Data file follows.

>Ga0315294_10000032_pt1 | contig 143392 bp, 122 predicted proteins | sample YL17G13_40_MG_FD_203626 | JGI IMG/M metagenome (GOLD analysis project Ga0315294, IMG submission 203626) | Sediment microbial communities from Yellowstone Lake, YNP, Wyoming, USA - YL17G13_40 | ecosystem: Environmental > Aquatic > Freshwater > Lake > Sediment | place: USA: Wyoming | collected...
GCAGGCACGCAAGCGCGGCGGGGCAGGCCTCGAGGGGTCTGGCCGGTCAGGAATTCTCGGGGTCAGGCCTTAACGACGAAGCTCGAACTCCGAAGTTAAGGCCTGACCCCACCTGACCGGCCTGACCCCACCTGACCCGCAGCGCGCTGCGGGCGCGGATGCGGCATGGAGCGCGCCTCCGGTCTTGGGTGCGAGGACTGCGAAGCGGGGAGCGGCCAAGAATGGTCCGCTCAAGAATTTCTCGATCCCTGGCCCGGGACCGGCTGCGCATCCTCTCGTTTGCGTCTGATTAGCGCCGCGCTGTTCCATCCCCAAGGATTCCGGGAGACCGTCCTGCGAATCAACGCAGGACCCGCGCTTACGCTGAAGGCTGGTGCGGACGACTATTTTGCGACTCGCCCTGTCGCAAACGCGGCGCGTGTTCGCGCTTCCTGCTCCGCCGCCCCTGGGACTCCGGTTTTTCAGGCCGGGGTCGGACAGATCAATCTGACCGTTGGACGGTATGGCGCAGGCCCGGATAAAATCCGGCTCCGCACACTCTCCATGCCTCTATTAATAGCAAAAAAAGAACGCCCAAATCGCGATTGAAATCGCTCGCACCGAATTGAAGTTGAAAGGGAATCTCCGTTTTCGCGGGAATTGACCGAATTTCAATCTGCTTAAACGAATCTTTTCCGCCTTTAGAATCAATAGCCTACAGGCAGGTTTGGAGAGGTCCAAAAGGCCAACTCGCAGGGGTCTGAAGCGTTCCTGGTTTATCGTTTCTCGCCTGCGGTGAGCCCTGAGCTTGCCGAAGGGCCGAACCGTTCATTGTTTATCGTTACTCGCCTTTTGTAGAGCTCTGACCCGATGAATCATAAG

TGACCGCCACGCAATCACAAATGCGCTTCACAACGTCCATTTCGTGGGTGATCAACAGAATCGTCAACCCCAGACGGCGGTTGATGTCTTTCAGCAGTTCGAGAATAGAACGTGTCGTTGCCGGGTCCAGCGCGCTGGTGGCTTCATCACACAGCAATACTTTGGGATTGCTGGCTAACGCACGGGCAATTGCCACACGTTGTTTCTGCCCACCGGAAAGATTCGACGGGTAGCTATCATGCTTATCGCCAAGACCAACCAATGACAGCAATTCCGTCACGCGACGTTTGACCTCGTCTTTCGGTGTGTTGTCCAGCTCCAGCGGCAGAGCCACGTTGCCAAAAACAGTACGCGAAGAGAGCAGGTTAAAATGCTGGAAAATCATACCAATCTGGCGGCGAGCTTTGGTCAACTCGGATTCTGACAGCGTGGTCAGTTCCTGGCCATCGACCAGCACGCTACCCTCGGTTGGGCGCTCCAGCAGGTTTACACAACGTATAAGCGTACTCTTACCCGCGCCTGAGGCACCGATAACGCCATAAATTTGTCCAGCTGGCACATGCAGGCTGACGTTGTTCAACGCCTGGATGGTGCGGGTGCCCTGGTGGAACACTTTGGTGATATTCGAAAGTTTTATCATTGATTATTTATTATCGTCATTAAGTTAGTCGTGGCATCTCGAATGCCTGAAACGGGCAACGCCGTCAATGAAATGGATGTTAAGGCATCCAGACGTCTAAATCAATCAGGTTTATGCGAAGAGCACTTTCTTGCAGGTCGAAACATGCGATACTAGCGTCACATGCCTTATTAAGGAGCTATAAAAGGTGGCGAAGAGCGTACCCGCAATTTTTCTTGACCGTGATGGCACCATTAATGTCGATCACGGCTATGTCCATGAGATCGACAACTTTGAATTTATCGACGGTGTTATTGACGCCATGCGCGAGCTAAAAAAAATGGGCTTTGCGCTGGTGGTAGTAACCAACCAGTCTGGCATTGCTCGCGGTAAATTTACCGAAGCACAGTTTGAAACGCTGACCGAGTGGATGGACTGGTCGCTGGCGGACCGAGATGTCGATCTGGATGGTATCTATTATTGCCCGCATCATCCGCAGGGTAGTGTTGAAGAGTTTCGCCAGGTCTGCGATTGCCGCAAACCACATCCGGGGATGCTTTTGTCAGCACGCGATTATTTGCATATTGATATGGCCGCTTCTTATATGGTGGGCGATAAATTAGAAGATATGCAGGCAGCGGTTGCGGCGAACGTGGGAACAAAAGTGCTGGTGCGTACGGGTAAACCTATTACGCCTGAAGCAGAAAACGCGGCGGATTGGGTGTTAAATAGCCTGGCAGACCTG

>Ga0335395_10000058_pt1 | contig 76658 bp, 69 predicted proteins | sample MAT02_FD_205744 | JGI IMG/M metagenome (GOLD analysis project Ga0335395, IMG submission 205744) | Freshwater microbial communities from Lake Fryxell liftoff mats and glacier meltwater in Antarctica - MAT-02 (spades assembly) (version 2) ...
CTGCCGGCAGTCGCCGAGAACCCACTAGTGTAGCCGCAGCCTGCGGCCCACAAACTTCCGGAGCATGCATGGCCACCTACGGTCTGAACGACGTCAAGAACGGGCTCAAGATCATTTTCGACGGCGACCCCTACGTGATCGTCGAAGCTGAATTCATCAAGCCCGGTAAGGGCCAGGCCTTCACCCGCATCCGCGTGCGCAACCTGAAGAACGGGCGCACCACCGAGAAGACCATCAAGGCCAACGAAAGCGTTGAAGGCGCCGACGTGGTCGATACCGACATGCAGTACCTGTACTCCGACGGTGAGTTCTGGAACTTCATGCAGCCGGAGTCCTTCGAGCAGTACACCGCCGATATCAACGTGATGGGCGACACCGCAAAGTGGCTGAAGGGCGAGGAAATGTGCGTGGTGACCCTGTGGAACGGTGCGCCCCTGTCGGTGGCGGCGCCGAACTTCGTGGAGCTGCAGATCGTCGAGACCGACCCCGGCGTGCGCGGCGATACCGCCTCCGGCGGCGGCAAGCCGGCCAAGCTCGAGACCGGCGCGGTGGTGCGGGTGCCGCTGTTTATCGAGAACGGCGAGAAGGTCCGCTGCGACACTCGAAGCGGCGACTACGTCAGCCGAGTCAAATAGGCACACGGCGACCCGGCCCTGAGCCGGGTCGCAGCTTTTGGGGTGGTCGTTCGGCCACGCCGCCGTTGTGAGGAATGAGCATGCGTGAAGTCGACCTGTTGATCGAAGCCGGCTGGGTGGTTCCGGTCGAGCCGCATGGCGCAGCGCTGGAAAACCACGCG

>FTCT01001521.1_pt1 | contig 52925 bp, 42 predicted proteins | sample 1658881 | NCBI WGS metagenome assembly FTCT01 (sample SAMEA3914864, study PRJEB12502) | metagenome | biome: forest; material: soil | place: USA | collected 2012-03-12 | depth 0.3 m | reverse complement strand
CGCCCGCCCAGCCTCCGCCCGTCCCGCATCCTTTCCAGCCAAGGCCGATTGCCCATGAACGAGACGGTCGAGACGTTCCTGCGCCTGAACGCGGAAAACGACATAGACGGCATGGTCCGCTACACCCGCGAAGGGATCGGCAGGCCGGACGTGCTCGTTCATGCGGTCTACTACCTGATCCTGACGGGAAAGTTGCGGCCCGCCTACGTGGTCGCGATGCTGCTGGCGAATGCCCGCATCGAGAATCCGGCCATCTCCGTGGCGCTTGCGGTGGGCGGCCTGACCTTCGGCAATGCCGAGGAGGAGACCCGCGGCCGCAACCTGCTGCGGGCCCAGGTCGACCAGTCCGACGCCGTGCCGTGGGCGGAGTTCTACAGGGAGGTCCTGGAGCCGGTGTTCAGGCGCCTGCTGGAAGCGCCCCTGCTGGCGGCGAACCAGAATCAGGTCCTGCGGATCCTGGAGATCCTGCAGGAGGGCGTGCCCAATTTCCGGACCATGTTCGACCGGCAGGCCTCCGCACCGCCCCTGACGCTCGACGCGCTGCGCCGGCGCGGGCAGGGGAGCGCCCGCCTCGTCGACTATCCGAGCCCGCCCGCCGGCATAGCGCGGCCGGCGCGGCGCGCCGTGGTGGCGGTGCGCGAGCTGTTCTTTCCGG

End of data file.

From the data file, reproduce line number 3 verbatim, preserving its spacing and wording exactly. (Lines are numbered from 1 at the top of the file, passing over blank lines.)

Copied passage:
TGACCGCCACGCAATCACAAATGCGCTTCACAACGTCCATTTCGTGGGTGATCAACAGAATCGTCAACCCCAGACGGCGGTTGATGTCTTTCAGCAGTTCGAGAATAGAACGTGTCGTTGCCGGGTCCAGCGCGCTGGTGGCTTCATCACACAGCAATACTTTGGGATTGCTGGCTAACGCACGGGCAATTGCCACACGTTGTTTCTGCCCACCGGAAAGATTCGACGGGTAGCTATCATGCTTATCGCCAAGACCAACCAATGACAGCAATTCCGTCACGCGACGTTTGACCTCGTCTTTCGGTGTGTTGTCCAGCTCCAGCGGCAGAGCCACGTTGCCAAAAACAGTACGCGAAGAGAGCAGGTTAAAATGCTGGAAAATCATACCAATCTGGCGGCGAGCTTTGGTCAACTCGGATTCTGACAGCGTGGTCAGTTCCTGGCCATCGACCAGCACGCTACCCTCGGTTGGGCGCTCCAGCAGGTTTACACAACGTATAAGCGTACTCTTACCCGCGCCTGAGGCACCGATAACGCCATAAATTTGTCCAGCTGGCACATGCAGGCTGACGTTGTTCAACGCCTGGATGGTGCGGGTGCCCTGGTGGAACACTTTGGTGATATTCGAAAGTTTTATCATTGATTATTTATTATCGTCATTAAGTTAGTCGTGGCATCTCGAATGCCTGAAACGGGCAACGCCGTCAATGAAATGGATGTTAAGGCATCCAGACGTCTAAATCAATCAGGTTTATGCGAAGAGCACTTTCTTGCAGGTCGAAACATGCGATACTAGCGTCACATGCCTTATTAAGGAGCTATAAAAGGTGGCGAAGAGCGTACCCGCAATTTTTCTTGACCGTGATGGCACCATTAATGTCGATCACGGCTATGTCCATGAGATCGACAACTTTGAATTTATCGACGGTGTTATTGACGCCATGCGCGAGCTAAAAAAAATGGGCTTTGCGCTGGTGGTAGTAACCAACCAGTCTGGCATTGCTCGCGGTAAATTTACCGAAGCACAGTTTGAAACGCTGACCGAGTGGATGGACTGGTCGCTGGCGGACCGAGATGTCGATCTGGATGGTATCTATTATTGCCCGCATCATCCGCAGGGTAGTGTTGAAGAGTTTCGCCAGGTCTGCGATTGCCGCAAACCACATCCGGGGATGCTTTTGTCAGCACGCGATTATTTGCATATTGATATGGCCGCTTCTTATATGGTGGGCGATAAATTAGAAGATATGCAGGCAGCGGTTGCGGCGAACGTGGGAACAAAAGTGCTGGTGCGTACGGGTAAACCTATTACGCCTGAAGCAGAAAACGCGGCGGATTGGGTGTTAAATAGCCTGGCAGACCTG